Setting an upstream branch makes subsequent push requests straightforward because we will not retype the lengthy push URL on subsequent requests. Instead, we only need to run the short push command:
Using remote repo's guidelines
You might have noticed that when we create a new Github repo without a
README.md file, the platform guides us to
git push the changes using the
Here are what the git set upstream terms mean:
originrefers to the remote repo's URL. origin, clone URL, or upstream can mean the same thing.
- If we clone the repo, git links local and remote URLs, so we don't go through the lengthy upstream setup process. That is why you use
git pushwithout manually configuring the upstream.
-uis the short form of upstream. It points to the repo where we push or pull changes.
You can configure the upstream further by specifying the remote name using the command:
git remote add <upstream name> <upstream URL>
For example, we set our upstream name to the above URL like this:
git remote add origin https://github.com/Stevealila/git_set_upstream.git
If you run into fatal: remote origin already exists error, use this command to remove the default origin
git remote rm origin
and set it to a new URL.
You can check the default git remote origin using the command:
git remote -v
After setting the upstream, you can use any of the three methods to interact with the upstream branch.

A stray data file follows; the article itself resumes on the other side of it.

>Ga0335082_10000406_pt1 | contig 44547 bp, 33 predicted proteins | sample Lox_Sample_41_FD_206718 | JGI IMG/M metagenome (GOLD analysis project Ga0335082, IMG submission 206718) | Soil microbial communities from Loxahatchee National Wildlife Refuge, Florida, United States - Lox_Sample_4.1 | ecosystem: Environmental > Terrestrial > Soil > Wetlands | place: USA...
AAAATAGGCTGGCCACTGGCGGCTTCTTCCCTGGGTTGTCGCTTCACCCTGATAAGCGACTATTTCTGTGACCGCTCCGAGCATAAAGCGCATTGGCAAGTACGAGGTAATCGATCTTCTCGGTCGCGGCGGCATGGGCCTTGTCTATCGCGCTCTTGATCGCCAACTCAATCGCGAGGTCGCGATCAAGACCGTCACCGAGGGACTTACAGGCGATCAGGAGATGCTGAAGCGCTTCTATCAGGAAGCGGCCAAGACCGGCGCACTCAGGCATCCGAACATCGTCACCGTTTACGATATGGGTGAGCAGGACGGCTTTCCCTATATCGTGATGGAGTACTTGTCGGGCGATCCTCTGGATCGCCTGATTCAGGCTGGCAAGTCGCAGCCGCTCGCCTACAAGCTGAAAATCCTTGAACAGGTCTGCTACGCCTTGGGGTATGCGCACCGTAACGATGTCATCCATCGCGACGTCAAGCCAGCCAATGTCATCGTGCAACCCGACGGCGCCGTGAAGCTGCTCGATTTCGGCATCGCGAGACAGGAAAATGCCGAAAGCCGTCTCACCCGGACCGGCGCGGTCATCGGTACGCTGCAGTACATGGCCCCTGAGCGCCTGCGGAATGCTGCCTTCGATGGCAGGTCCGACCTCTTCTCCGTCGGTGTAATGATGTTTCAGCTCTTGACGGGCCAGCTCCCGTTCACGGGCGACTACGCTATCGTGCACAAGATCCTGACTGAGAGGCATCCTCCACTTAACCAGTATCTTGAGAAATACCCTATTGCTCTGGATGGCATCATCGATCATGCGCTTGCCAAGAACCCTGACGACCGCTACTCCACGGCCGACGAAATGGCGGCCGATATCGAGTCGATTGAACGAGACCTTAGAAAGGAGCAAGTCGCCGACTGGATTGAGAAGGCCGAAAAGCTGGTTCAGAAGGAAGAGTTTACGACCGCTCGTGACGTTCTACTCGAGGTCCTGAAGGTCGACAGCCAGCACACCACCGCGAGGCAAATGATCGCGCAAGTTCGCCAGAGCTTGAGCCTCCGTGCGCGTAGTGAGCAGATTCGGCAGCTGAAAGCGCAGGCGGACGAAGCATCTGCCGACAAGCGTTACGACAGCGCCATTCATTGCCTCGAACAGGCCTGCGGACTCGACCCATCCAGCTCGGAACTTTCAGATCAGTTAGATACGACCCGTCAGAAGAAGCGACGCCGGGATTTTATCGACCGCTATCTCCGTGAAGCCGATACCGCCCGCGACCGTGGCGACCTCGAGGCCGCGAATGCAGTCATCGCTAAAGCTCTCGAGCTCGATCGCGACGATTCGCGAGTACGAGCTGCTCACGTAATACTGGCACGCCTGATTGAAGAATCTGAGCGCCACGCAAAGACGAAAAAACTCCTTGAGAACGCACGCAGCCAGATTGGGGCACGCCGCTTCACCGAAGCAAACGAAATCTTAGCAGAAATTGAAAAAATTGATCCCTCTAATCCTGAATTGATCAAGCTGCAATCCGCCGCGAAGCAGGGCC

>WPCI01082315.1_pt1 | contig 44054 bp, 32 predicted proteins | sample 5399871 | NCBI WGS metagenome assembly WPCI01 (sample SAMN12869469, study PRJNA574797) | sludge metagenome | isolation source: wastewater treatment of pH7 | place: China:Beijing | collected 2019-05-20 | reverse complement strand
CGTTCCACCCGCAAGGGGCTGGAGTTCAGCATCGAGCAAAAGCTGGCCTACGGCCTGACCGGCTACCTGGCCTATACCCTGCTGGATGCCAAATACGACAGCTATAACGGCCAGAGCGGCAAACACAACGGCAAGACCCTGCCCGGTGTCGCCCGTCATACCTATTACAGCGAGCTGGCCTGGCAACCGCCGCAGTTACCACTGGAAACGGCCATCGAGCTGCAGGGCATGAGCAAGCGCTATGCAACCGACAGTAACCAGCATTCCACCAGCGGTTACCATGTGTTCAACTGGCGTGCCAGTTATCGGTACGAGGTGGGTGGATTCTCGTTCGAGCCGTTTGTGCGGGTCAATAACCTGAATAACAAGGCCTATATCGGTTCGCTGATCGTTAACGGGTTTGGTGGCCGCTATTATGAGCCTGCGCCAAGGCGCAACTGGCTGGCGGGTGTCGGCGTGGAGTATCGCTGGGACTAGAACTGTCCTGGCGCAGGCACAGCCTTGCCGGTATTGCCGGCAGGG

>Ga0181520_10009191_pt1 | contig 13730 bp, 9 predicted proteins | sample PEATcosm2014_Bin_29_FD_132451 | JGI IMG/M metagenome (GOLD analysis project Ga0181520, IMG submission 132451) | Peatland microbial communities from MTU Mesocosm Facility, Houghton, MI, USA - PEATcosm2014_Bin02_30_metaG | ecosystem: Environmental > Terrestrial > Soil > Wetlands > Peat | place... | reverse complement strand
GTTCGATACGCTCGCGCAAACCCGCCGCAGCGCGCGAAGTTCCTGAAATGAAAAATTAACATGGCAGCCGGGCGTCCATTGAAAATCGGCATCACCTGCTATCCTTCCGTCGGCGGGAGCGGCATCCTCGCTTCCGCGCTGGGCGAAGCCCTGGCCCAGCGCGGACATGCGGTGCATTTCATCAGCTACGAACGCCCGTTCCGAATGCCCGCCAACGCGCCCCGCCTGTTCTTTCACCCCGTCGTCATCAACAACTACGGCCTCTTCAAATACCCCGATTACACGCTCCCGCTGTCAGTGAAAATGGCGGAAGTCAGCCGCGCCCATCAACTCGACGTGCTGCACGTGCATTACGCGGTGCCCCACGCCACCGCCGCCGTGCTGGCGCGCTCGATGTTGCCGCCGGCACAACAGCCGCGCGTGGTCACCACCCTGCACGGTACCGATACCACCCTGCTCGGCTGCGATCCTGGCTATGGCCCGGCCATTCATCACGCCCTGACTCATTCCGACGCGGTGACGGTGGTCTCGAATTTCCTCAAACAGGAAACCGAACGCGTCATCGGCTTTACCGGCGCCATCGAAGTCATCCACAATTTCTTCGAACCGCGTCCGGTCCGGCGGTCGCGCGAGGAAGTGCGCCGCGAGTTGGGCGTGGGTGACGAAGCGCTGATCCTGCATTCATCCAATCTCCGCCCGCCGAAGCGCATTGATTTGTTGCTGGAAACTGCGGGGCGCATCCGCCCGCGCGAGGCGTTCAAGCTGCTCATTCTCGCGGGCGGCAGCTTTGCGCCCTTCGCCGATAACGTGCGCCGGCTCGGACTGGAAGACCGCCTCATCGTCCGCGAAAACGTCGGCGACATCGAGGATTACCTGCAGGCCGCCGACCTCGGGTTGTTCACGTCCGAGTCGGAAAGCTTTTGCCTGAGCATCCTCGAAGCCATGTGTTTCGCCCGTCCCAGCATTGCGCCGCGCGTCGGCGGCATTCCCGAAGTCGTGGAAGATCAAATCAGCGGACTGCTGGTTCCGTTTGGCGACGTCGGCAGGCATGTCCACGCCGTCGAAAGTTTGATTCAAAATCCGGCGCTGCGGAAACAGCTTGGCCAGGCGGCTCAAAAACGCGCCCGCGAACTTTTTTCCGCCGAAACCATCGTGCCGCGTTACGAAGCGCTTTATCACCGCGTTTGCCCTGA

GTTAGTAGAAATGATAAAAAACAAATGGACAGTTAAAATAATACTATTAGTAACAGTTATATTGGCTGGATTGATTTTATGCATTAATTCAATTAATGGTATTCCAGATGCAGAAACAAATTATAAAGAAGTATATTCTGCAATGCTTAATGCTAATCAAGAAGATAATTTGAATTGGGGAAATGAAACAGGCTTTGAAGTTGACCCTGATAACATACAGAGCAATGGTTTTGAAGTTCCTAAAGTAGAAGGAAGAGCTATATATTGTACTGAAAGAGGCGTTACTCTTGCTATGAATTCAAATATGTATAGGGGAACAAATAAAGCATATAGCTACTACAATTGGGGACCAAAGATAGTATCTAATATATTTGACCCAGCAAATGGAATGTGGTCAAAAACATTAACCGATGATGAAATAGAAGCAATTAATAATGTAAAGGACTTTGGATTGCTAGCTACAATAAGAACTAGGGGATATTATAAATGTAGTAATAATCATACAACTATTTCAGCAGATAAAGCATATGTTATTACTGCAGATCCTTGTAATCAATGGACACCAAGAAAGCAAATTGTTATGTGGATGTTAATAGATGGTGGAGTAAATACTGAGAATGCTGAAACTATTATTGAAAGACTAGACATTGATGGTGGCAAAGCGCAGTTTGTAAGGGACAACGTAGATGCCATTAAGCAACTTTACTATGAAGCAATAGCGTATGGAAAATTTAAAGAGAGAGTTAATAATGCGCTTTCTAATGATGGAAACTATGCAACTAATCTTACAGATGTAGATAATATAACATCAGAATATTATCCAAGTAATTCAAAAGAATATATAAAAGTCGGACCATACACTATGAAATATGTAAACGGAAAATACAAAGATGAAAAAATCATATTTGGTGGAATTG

git push <upstream URL>for example,
git push https://github.com/Stevealila/git_set_upstream.git
git push <upstream-name> <upstream-branch>for example,
git push origin master
And voila, our changes are majestically moving to the remote repo!
Example-2: git set upstream when contributing to a project
Let us see another significant application of git set upstream.
forked_repo opened in Edge browser.
Get the clone URL.
clone the repo and
cd into it.
Let us modify its content, add, commit and push the changes
then refresh the page to see our changes.
Copy account B repo's URL and head to Google Chrome (where we logged in to account A) to access the repo and fork it.
Let us clone and track the forked copy locally.
Head over to the command line. Create another directory to clone the repo, thereby avoiding confusion between the parent and copy of the forked repo when managing the similar repo names.
We are managing a chain of three repositories; local, origin, and upstream repo's copy.
Let us check the repo we can access from the command line using the command:
git remote -v
Grab the forked_repo's URL. Move to the terminal and set the upstream with the following command
git remote add upstream https://github.com/Alilasteve/forked_repo
This time around, we are using
upstream instead of
origin is already in use.
Let us recheck the remote repos to confirm the configurations.
git remote -v
In terms of hierarchy,
upstream is the top-level repo followed by the
origin of our locally cloned repo.
Now we can pull down (also called fetch) the changes in the upstream by running
git fetch upstream
To test the command, navigate to
git_forked repo. Modify some files,
git add . and
git push the changes. Return to
git_forked_copy and run the command:
git fetch upstream
You should see changes similar to mine here:
Similarly, you can push changes to the upstream repo.
That is how you can contribute to another software engineer's project with the help of git set upstream.
Applying git set upstream saves you a ton of development, push and project collaboration time since you can manage a repo with minimal effort. Now that you know how to configure and speed up local and remote repo synchronization, you can apply the skills in your git missions.